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Mastering Perl by brian d foy

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Chapter 11. Configuring Perl Programs

Once someone figures out that you know Perl, they’ll probably ask you to write a program for them or even change one of the programs that you have. Someone else finds out about your nifty little program and they want to use it too, but in a slightly different way.

Don’t get trapped into creating or maintaining multiple versions of your program. Make them configurable, and do it so your users don’t have to touch the code. When users touch the code, all sorts of things go wrong. Their little change breaks the program, perhaps because they forget a semicolon. Who do they come to for a fix? That’s right—they come to you. A little work making your program configurable saves you headaches later.

Things Not to Do

The easiest, and worst, way to configure my Perl program is simply to put a bunch of variables in it and tell the user to change them if they need something different. The user then has to open my program and change the values to change the behavior of my program. This gives the user the confidence to change other things, too, despite my warning to not change anything past the configuration section. Even if the user stays within the section where I intend her to edit code, she might make a syntax error. Not only that—if she has to install this program on several machines, she’ll end up with a different version for each machine. Any change or update in the program requires her to edit every version:

#!/usr/bin/perl
use strict;
use warnings;

my $Debug   = 0;
my $Verbose = 1;
my $Email   = 'alice@example.com';
my $DB      = 'DBI:mysql';

#### DON'T EDIT BEYOND THIS LINE !!! ###

I really don’t want my users to think about what the program is; they just need to know what it does and how they can interact with it. I don’t really care if they know which language I used, how it works, and so on. I want them to get work done, which really means I don’t want them to have to ask me for help. I also don’t want them to look inside code because I don’t expect them even to know Perl. They can still look at the code (we do like open source, after all), but they don’t need to if I’ve done my job well.

Now that I’ve said all that, sometimes hardcoding values really isn’t all that bad, although I wouldn’t really call this next method “configuration.” When I want to give a datum a name that I can reuse, I pull out the constant pragma, which creates a subroutine that simply returns the value. I define PI as a constant and then use it as a bareword where I need it:

use constant PI => 3.14159;

my $radius = 1;
my $circumference = 2 * PI * $radius;

This is a more readable way of defining my own subroutine to do it because it shows my intent to make a constant. I use an empty prototype so Perl doesn’t try to grab anything after the subroutine name as an argument. I can use this subroutine anywhere in the program, just as I can use any other subroutine. I can export them from modules or access them by their full package specification:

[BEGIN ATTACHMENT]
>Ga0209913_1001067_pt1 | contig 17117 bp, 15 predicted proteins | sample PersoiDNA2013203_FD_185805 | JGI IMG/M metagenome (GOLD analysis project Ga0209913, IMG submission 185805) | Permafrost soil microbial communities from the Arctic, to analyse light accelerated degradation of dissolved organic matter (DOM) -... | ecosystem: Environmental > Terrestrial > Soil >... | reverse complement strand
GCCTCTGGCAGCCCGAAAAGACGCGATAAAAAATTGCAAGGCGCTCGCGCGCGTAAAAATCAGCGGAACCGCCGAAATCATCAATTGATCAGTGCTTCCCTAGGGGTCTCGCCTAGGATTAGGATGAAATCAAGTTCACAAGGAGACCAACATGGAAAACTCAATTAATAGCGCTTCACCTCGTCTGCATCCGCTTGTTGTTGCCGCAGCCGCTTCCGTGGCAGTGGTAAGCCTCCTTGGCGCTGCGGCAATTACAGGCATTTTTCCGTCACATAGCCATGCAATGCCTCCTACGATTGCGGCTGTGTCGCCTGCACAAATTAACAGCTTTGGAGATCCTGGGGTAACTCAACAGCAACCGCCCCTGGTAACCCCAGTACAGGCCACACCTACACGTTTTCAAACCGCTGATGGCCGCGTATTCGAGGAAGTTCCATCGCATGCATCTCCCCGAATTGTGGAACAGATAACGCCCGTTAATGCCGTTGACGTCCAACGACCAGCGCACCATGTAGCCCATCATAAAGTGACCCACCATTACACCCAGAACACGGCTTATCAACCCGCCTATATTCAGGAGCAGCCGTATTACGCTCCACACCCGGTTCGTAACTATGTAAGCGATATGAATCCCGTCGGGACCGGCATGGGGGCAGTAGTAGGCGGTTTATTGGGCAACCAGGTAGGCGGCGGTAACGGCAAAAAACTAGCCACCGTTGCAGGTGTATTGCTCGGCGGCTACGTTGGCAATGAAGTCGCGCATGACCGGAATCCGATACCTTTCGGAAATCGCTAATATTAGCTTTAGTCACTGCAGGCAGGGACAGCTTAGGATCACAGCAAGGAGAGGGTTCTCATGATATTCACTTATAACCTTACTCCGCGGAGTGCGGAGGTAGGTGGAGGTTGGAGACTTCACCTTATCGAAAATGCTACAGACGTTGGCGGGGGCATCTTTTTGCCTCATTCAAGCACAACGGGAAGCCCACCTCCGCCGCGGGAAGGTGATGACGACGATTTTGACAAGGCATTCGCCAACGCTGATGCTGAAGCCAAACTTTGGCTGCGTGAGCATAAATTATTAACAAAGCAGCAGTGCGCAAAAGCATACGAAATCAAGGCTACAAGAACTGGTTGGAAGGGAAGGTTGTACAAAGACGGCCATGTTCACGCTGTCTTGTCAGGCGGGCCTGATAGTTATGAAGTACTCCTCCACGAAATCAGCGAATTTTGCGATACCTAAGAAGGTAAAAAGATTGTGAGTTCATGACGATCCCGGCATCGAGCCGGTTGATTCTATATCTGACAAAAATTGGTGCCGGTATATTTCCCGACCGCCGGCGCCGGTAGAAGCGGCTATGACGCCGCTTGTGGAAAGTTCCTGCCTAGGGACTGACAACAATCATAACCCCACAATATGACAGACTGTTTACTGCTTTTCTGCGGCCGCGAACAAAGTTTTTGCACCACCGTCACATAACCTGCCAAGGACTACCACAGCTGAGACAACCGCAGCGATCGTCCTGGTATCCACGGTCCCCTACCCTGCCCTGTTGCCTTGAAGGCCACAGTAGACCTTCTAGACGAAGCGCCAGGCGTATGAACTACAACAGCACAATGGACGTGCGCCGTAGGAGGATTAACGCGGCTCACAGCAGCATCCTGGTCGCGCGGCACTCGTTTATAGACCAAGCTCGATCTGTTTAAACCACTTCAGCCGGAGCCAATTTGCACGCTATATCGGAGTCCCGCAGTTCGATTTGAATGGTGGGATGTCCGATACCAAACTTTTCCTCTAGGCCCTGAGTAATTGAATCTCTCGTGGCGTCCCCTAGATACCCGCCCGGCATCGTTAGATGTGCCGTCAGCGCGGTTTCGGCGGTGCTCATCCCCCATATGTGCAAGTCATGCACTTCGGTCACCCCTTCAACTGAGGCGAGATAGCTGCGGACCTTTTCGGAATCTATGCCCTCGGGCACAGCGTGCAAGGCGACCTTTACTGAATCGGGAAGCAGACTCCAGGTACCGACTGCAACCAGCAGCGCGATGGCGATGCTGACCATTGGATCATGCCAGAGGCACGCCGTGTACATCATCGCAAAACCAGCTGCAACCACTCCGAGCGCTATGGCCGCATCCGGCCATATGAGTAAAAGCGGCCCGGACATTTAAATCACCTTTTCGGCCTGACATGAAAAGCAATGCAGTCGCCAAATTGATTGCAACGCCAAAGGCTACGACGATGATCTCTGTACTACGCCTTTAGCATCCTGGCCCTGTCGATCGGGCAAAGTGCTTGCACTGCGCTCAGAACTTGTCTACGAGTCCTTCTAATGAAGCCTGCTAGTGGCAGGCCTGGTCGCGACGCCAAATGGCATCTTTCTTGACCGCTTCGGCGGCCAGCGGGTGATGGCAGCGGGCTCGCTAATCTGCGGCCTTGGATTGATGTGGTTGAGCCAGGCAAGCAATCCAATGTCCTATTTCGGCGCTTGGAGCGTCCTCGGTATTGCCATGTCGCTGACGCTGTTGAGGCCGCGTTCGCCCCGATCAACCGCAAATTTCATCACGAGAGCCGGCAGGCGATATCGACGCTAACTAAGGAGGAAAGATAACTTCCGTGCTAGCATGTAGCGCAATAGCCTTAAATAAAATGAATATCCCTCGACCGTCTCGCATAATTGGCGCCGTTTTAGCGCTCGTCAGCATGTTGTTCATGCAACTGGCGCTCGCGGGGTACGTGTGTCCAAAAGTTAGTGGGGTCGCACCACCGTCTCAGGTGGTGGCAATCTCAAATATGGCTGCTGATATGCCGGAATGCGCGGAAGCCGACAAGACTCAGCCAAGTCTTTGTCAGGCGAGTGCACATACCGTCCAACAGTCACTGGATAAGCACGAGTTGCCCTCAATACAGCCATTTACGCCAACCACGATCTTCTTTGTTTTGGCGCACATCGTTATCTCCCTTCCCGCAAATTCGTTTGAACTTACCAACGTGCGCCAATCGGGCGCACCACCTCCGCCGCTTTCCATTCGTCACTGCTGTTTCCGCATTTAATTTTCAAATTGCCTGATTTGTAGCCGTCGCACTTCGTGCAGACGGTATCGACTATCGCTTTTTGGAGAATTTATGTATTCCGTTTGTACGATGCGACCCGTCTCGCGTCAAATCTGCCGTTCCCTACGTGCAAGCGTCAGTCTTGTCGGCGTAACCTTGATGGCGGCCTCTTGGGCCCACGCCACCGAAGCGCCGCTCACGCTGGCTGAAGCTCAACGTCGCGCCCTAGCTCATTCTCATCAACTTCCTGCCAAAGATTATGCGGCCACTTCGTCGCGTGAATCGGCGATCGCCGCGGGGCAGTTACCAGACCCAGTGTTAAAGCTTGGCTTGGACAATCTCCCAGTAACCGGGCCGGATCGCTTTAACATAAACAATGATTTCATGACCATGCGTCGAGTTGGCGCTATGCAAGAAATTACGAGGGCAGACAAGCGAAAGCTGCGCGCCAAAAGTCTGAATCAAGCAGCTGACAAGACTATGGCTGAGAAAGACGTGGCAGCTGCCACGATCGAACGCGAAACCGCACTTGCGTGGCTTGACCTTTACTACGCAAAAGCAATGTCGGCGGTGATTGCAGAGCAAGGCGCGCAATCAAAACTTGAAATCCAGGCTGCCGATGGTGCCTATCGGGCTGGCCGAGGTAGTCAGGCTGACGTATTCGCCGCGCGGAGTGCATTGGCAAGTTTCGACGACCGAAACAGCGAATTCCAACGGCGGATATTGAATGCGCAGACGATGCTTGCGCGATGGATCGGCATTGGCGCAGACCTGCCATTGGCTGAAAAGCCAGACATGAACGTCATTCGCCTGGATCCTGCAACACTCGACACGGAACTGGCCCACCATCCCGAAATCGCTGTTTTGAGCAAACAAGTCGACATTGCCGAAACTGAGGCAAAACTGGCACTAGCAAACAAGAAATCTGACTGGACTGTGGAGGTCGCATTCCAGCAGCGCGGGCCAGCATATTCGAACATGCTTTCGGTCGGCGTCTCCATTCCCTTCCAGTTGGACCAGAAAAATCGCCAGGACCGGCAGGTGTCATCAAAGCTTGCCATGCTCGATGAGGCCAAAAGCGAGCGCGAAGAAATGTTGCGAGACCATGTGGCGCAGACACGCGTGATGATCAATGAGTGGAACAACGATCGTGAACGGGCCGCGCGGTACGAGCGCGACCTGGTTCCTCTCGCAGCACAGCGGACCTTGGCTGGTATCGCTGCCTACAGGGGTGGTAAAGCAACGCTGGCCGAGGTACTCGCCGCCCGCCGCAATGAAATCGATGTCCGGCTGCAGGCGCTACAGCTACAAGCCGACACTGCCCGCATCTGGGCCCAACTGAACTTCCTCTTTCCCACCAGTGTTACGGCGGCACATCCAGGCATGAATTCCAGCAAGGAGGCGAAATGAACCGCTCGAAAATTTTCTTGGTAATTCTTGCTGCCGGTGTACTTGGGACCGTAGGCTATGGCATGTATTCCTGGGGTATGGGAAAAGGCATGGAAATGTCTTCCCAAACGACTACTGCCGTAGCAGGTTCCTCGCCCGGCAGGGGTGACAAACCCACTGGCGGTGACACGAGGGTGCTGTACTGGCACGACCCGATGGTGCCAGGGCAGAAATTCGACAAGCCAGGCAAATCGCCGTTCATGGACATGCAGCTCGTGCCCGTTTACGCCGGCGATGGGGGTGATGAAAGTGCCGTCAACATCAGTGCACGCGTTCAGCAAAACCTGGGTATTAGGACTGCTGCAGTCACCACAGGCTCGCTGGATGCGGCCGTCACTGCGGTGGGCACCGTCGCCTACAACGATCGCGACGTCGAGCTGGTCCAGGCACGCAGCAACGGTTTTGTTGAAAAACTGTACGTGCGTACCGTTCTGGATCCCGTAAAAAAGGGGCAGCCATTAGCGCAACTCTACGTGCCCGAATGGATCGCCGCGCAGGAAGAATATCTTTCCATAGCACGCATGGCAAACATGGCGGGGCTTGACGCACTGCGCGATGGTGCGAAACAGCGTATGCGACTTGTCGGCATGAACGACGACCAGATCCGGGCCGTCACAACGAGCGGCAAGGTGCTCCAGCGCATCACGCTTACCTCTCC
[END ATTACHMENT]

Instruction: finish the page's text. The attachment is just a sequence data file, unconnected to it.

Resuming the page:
sub PI () { 3.14159 }

This can be handy to figure out some value and provide easy access to it. Although I don’t do much in this next example, I could have accessed a database, downloaded something over the network, or anything else I might need to do to compute the value:

{
my $days_per_year = $ENV{DAYS_PER_YEAR} || 365.24;
my $secs_per_year = 60 * 60 * 24 * $days_per_year;

sub SECS_PER_YEAR { $secs_per_year }
}

Curiously, the two numbers PI and SECS_PER_YEAR are almost the same, aside from a factor of 10 million. The seconds per year (ignoring partial days) is about 3.15e7, which is pretty close to Pi times 10 million if I’m doing calculations on the back of a pub napkin.

Similarly, I can use the Readonly module if I feel more comfortable with Perl variables. If I attempt to modify any of these variables, Perl gives me a warning. This module allows me to create lexical variables, too:

use Readonly;

Readonly::Scalar my $Pi        => 3.14159;
Readonly::Array  my @Fibonacci => qw( 1 1 2 3 5 8 13 21 );

Readonly::Hash   my %Natural   => ( e => 2.72, Pi => 3.14, Phi => 1.618 );

With Perl 5.8 or later, I can leave off the second-level package name and let Perl figure it out based on the values that I give it:

use 5.8;
use Readonly;

Readonly my $Pi        => 3.14159;

Readonly my @Fibonacci => qw(1 1 2 3 5 8 13 21 );

Readonly my %Natural   => ( e => 2.72, Pi => 3.14, Phi => 1.618 );

Code in a Separate File

A bit more sophisticated although still not good, that same configuration can be placed in a separate file and pulled into the main program. In config.pl I put the code I previously had at the top of my program. I can’t use lexical variables because those are scoped to their file. Nothing outside config.pl can see them, which isn’t what I want for a configuration file:

# config.pl
use vars qw( $Debug $Verbose $Email $DB );

$Debug   = 0;
$Verbose = 1;
$Email   = 'alice@example.com';
$DB      = 'DBI:mysql';

I pull in the configuration information with require, but I have to do it inside a BEGIN block so Perl sees the use vars declaration before it compiles the rest of my program. We covered this in more detail in Intermediate Perl, Chapter 3, when we started to talk about modules:

#!/usr/bin/perl
use strict;
use warnings;

BEGIN { require "config.pl"; }